Partnership grant on microgrids includes Cordova

Goal is to enhance the resilience of methods for distribution grids under harsh conditions

Federal energy officials have awarded a $6.2 million grant to an Alaskan partnership that includes Cordova, with a goal of enhancing the resilience methods for distribution grids under harsh weather, cyber-threats, and dynamic grid conditions.

The grant is to be distributed over three years to be used for multiple networked microgrids, energy storage and early stage grid technologies. The planned outcome is to use zonal approaches in multiple loosely and tightly networked microgrids to increase the resilience and resources on the grid, according to the U.S. Department of Energy.

Partners in the project include the city of Cordova, Cordova Electric Cooperative, Alaska Center for Energy and Power, Alaska Village Electric Cooperative, Siemens Corp,, Washington State University, Florida State University, New Mexico State University and Microgrid Solutions.

Word of the grant came on Sept. 13 from Sen. Lisa Murkowski, R-Alaska, who said she was pleased to see the Department of Energy recognize “the ingenuity of Alaskan innovators.”

Murkowski noted the significant energy challenges in many remote Alaska communities, but said that Alaska is also “an incubator of microgrid and hybrid-energy system solutions that will meet the growing challenges of grid reliability and resilience.

“It is important that Alaskans build a meaningful partnership with the department and the national labs to integrate renewable resources into our microgrids, because that will provide more affordable and sustainable energy to Alaskans and Americans in rural communities all across the United States,” Murkowski said.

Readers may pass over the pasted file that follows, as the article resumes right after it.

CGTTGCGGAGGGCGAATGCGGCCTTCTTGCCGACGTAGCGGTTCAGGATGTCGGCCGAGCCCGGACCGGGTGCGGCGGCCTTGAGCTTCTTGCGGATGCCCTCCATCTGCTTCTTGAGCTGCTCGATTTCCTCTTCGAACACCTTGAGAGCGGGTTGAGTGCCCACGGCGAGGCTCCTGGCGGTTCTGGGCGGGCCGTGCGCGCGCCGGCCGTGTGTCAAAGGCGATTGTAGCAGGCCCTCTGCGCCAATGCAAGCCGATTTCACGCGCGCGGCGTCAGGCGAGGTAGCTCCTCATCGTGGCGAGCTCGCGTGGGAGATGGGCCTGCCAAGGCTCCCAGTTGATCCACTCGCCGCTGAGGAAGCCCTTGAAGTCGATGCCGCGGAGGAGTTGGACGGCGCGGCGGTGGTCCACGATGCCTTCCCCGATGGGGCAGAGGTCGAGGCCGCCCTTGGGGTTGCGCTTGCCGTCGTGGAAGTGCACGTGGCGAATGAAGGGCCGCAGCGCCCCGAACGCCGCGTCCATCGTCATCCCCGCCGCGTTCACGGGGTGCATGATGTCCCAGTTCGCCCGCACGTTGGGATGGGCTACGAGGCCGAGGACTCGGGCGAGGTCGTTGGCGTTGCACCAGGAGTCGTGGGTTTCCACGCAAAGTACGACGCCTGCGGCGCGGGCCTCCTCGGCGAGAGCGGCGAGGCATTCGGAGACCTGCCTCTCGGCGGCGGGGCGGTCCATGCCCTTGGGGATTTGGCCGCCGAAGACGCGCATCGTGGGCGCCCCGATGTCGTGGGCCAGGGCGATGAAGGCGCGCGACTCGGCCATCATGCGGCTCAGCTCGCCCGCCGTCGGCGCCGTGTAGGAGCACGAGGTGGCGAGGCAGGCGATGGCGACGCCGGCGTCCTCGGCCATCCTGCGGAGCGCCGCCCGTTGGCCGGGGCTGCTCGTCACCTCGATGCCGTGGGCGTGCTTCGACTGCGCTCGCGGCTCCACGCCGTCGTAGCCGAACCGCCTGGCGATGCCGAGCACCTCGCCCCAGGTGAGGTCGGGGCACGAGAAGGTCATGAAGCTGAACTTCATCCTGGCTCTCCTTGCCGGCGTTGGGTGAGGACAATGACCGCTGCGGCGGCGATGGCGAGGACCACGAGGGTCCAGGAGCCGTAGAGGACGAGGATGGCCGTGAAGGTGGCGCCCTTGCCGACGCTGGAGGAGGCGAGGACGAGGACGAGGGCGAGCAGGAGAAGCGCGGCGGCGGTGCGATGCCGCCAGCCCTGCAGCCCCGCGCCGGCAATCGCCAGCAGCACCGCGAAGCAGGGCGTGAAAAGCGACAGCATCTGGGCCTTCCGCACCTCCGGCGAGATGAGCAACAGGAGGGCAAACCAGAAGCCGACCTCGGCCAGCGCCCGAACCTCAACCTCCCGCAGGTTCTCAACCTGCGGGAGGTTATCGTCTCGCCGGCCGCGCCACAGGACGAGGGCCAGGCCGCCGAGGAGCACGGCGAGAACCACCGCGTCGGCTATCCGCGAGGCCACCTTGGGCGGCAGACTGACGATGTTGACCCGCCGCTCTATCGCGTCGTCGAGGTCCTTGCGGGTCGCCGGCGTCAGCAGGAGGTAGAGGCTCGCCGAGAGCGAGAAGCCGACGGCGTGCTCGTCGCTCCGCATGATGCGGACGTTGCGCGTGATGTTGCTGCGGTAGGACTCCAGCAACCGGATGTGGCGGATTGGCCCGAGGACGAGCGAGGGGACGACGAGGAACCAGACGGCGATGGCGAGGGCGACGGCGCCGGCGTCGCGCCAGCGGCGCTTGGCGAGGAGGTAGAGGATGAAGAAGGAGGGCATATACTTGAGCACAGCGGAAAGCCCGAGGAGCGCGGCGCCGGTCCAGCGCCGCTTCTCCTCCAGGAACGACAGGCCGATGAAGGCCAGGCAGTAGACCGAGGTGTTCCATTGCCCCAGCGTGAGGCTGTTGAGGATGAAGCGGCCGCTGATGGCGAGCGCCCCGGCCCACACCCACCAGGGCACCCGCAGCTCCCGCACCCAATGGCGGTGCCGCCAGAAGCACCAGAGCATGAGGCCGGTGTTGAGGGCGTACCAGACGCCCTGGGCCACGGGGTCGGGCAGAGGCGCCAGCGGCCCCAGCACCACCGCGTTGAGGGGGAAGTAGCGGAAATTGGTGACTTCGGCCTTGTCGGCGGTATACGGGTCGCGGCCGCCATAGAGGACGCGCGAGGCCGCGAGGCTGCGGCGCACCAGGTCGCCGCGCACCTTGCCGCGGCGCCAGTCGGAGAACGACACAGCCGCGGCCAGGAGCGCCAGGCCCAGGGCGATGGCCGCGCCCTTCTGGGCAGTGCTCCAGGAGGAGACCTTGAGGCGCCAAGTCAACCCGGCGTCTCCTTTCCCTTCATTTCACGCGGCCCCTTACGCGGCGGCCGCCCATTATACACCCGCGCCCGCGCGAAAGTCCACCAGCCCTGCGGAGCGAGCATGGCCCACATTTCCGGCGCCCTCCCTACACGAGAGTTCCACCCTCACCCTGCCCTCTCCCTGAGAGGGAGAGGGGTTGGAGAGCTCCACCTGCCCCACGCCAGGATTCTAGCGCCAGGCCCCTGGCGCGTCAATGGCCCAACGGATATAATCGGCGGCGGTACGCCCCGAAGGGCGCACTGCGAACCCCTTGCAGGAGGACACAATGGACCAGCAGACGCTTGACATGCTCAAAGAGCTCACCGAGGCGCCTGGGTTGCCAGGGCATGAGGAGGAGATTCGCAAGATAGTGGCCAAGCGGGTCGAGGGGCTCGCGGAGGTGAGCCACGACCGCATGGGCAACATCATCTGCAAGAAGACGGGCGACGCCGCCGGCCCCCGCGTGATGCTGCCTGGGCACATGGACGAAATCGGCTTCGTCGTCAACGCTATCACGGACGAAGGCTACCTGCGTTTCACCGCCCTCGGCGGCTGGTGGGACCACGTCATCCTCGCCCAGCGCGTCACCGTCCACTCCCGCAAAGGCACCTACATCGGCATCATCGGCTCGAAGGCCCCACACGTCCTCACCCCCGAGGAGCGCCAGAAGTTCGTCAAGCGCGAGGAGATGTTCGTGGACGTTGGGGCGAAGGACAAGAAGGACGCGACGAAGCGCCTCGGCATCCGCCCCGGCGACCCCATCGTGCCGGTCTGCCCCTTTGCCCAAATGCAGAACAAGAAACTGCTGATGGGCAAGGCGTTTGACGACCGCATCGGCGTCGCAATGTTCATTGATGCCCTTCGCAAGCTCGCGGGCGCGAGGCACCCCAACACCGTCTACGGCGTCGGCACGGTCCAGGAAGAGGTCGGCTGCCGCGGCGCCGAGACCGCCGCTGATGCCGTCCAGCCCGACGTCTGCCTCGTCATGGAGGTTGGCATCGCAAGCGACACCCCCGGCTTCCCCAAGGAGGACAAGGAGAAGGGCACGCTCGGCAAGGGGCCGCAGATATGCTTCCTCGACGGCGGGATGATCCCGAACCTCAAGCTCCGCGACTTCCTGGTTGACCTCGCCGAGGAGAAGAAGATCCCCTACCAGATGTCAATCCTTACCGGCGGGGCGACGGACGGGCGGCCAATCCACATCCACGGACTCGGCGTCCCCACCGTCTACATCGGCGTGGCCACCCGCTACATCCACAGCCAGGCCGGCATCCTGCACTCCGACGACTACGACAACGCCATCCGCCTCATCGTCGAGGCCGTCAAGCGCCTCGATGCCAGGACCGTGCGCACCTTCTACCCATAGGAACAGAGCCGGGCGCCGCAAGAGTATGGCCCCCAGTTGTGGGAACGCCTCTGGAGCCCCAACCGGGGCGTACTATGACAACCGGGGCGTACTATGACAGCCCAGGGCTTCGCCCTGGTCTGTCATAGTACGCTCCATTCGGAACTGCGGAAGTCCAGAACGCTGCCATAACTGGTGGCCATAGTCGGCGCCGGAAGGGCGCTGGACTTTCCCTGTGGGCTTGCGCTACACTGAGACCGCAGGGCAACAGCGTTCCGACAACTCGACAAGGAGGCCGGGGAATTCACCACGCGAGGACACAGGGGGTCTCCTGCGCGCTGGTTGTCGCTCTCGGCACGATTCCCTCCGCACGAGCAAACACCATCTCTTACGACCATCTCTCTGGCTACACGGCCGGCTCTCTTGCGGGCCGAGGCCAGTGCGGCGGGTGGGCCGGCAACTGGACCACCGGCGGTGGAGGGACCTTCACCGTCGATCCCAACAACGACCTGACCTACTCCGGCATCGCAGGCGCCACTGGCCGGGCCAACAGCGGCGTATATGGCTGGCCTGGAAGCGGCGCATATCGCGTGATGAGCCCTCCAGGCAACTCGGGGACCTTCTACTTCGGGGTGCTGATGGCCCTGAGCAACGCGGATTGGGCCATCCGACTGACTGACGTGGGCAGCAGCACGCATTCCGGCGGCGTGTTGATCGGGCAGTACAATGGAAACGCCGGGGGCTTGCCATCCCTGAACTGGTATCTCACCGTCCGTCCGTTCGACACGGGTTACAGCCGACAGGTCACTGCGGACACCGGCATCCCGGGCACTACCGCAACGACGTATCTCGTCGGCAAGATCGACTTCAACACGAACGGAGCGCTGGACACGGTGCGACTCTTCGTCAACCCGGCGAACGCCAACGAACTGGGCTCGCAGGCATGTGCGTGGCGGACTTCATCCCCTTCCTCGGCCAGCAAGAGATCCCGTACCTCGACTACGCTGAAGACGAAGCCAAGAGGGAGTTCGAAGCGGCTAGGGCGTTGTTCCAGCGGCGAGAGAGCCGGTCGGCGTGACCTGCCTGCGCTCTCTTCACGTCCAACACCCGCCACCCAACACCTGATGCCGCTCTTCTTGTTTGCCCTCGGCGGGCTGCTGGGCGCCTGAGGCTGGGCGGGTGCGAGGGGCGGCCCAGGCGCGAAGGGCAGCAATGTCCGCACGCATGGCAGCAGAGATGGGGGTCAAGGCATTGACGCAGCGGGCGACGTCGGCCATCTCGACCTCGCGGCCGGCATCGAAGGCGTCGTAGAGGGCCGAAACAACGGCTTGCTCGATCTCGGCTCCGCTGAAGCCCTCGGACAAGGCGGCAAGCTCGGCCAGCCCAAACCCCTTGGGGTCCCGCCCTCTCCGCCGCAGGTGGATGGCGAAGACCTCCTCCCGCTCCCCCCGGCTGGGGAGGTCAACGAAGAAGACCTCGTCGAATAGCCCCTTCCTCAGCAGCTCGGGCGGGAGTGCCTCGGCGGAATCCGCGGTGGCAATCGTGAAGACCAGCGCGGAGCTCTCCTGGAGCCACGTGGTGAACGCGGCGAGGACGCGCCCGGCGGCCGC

The award was one of seven announced as part of the Grid Modernization Lab Consortium.

In June Murkowski held a field hearing of the Senate Committee on Energy and Natural Resources in Cordova to examine the innovation of microgrids and hybrid energy systems being used in rural Alaska. During that hearing Murkowski and ranking member Maria Cantwell, D-Wash., heard from community and industry spokespersons, including Cordova Mayor Clay Koplin, about how to deploy these energy technologies to provide reliable, clean and more affordable power to rural and off-grid communities.

Murkowski chairs the Senate Committee on Energy and Natural Resources. In June, she introduced the bipartisan Energy and Natural Resources Act of 2017, which would charter a microgrid program at the Energy Department to increase their use and effectiveness, identify barriers to deployment, and promote hybrid-microgrid systems.

More information on the program is online at